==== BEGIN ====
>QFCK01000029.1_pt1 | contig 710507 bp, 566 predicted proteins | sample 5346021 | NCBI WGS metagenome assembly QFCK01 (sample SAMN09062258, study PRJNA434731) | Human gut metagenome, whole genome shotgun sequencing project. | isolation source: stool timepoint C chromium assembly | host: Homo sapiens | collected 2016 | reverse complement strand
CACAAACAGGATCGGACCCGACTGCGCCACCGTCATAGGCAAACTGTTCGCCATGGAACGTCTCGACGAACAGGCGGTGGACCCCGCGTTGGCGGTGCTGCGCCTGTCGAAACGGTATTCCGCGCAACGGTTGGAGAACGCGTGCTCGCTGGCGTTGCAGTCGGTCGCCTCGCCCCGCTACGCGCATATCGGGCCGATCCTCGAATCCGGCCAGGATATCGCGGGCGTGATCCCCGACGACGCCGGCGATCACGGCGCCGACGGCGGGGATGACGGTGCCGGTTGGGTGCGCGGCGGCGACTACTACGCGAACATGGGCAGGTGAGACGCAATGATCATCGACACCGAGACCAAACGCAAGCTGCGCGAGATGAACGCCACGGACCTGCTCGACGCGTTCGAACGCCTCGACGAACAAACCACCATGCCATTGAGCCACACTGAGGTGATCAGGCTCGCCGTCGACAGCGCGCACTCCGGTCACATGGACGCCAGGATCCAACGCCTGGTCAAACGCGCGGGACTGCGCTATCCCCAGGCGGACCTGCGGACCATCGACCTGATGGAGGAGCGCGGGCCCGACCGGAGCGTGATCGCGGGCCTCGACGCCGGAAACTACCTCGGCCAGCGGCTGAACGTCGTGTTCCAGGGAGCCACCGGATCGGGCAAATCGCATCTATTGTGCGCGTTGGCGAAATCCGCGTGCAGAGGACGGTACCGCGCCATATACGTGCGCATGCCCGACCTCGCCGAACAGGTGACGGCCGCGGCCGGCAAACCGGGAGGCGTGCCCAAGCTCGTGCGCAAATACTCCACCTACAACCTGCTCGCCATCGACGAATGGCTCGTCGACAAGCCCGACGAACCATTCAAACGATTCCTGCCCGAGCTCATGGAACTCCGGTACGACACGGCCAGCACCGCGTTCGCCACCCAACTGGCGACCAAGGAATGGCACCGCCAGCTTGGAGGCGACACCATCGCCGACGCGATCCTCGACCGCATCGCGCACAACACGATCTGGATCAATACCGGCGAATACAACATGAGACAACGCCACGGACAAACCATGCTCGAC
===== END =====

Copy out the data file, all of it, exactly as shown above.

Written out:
>QFCK01000029.1_pt1 | contig 710507 bp, 566 predicted proteins | sample 5346021 | NCBI WGS metagenome assembly QFCK01 (sample SAMN09062258, study PRJNA434731) | Human gut metagenome, whole genome shotgun sequencing project. | isolation source: stool timepoint C chromium assembly | host: Homo sapiens | collected 2016 | reverse complement strand
CACAAACAGGATCGGACCCGACTGCGCCACCGTCATAGGCAAACTGTTCGCCATGGAACGTCTCGACGAACAGGCGGTGGACCCCGCGTTGGCGGTGCTGCGCCTGTCGAAACGGTATTCCGCGCAACGGTTGGAGAACGCGTGCTCGCTGGCGTTGCAGTCGGTCGCCTCGCCCCGCTACGCGCATATCGGGCCGATCCTCGAATCCGGCCAGGATATCGCGGGCGTGATCCCCGACGACGCCGGCGATCACGGCGCCGACGGCGGGGATGACGGTGCCGGTTGGGTGCGCGGCGGCGACTACTACGCGAACATGGGCAGGTGAGACGCAATGATCATCGACACCGAGACCAAACGCAAGCTGCGCGAGATGAACGCCACGGACCTGCTCGACGCGTTCGAACGCCTCGACGAACAAACCACCATGCCATTGAGCCACACTGAGGTGATCAGGCTCGCCGTCGACAGCGCGCACTCCGGTCACATGGACGCCAGGATCCAACGCCTGGTCAAACGCGCGGGACTGCGCTATCCCCAGGCGGACCTGCGGACCATCGACCTGATGGAGGAGCGCGGGCCCGACCGGAGCGTGATCGCGGGCCTCGACGCCGGAAACTACCTCGGCCAGCGGCTGAACGTCGTGTTCCAGGGAGCCACCGGATCGGGCAAATCGCATCTATTGTGCGCGTTGGCGAAATCCGCGTGCAGAGGACGGTACCGCGCCATATACGTGCGCATGCCCGACCTCGCCGAACAGGTGACGGCCGCGGCCGGCAAACCGGGAGGCGTGCCCAAGCTCGTGCGCAAATACTCCACCTACAACCTGCTCGCCATCGACGAATGGCTCGTCGACAAGCCCGACGAACCATTCAAACGATTCCTGCCCGAGCTCATGGAACTCCGGTACGACACGGCCAGCACCGCGTTCGCCACCCAACTGGCGACCAAGGAATGGCACCGCCAGCTTGGAGGCGACACCATCGCCGACGCGATCCTCGACCGCATCGCGCACAACACGATCTGGATCAATACCGGCGAATACAACATGAGACAACGCCACGGACAAACCATGCTCGAC